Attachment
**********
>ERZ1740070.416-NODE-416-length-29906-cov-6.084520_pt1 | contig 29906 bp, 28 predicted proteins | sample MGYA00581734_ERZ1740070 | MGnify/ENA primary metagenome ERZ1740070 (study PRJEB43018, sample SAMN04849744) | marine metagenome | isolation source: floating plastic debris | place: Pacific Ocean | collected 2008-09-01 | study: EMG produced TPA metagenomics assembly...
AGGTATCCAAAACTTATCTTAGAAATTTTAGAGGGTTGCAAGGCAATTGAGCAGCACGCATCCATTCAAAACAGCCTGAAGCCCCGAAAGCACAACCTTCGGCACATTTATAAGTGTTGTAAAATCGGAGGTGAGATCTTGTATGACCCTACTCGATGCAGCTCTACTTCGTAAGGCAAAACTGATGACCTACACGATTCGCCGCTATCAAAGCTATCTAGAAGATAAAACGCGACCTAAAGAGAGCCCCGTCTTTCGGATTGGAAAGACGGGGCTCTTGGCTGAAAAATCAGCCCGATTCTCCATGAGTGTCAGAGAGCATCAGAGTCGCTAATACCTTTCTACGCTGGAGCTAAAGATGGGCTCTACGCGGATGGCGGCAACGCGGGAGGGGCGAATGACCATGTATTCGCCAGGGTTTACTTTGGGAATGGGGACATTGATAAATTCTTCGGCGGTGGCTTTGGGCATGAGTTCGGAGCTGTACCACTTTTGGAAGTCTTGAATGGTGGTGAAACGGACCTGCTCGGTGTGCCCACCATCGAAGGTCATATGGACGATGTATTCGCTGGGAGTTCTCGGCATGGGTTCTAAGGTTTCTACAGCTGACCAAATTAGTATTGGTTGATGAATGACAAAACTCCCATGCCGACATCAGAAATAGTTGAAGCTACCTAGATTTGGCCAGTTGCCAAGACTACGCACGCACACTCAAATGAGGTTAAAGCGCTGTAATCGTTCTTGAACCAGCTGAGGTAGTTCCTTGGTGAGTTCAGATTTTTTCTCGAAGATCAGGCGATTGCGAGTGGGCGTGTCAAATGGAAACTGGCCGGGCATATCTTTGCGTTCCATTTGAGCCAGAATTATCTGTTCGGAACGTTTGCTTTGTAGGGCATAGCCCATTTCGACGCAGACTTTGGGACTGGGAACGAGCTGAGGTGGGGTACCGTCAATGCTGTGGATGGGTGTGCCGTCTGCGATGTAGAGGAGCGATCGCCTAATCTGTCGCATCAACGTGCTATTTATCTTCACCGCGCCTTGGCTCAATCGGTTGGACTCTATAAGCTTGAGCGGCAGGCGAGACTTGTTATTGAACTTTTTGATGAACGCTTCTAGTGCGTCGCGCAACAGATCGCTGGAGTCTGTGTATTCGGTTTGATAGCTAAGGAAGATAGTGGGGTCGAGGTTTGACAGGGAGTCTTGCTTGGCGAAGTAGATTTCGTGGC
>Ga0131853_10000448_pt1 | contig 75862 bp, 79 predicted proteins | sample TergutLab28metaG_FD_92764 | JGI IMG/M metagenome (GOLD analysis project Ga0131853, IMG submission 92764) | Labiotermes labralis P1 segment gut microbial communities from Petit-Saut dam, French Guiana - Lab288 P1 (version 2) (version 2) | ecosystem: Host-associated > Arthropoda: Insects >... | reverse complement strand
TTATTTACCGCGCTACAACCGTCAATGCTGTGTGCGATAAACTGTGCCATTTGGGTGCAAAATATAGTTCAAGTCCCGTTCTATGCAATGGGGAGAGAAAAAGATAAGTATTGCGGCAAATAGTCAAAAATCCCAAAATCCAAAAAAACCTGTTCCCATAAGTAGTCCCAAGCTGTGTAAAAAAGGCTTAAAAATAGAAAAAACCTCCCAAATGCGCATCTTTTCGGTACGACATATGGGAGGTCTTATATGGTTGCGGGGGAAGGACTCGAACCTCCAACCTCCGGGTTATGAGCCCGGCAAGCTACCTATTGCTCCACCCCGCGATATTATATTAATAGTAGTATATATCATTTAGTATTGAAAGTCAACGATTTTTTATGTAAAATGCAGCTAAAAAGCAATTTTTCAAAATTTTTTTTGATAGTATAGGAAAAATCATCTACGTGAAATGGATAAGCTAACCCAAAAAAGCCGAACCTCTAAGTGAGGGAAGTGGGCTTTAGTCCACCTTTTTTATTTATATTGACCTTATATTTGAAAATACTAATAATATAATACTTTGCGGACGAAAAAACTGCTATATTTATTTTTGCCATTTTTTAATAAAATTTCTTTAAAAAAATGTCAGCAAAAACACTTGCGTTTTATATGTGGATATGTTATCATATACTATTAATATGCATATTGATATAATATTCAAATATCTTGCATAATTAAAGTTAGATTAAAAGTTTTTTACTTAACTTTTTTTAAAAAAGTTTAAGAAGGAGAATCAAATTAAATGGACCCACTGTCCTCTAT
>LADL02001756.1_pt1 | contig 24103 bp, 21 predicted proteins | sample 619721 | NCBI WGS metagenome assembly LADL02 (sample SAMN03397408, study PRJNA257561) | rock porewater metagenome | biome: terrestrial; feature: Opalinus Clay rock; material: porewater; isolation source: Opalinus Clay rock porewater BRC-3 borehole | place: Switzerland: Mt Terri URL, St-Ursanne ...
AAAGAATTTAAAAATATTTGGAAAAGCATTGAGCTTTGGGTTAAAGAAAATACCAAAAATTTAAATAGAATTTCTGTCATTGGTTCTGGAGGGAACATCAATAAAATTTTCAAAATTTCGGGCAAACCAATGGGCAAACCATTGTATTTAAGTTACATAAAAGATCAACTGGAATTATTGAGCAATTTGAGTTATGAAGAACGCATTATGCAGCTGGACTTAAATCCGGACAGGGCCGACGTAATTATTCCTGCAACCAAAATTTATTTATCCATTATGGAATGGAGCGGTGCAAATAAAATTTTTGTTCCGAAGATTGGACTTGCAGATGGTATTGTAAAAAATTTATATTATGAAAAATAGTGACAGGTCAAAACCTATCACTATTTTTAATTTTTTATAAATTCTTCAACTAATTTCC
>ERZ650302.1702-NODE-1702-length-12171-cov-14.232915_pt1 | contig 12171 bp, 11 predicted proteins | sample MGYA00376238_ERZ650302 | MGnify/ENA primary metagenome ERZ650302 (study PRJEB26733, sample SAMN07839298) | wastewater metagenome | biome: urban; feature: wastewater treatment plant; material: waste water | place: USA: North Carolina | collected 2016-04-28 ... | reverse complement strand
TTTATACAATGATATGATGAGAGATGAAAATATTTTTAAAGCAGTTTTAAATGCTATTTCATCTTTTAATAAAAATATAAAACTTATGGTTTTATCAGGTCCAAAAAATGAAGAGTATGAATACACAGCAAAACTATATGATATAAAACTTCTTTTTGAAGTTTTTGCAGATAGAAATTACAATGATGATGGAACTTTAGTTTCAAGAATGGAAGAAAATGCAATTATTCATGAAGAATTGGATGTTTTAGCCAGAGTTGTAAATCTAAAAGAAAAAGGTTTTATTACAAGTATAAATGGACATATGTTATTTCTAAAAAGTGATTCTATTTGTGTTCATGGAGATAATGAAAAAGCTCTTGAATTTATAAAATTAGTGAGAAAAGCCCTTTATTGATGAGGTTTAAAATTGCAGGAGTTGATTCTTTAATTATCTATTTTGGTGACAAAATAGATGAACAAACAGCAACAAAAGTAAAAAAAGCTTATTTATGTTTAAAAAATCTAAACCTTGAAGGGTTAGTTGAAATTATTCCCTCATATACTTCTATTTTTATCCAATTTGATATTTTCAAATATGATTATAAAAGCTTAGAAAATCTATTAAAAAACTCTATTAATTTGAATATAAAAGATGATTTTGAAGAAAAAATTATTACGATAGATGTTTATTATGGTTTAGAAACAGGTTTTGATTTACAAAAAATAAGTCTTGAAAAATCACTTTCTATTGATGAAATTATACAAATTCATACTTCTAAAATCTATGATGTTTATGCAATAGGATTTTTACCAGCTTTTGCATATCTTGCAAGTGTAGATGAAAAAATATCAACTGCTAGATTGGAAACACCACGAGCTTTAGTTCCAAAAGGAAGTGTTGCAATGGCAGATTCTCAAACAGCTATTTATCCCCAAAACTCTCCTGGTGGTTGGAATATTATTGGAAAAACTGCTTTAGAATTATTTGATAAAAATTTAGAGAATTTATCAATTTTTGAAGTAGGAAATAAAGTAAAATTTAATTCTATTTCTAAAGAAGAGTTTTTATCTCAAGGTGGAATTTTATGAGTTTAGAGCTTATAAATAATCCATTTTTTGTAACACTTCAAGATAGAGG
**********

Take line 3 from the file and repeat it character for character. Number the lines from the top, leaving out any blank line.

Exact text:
>Ga0131853_10000448_pt1 | contig 75862 bp, 79 predicted proteins | sample TergutLab28metaG_FD_92764 | JGI IMG/M metagenome (GOLD analysis project Ga0131853, IMG submission 92764) | Labiotermes labralis P1 segment gut microbial communities from Petit-Saut dam, French Guiana - Lab288 P1 (version 2) (version 2) | ecosystem: Host-associated > Arthropoda: Insects >... | reverse complement strand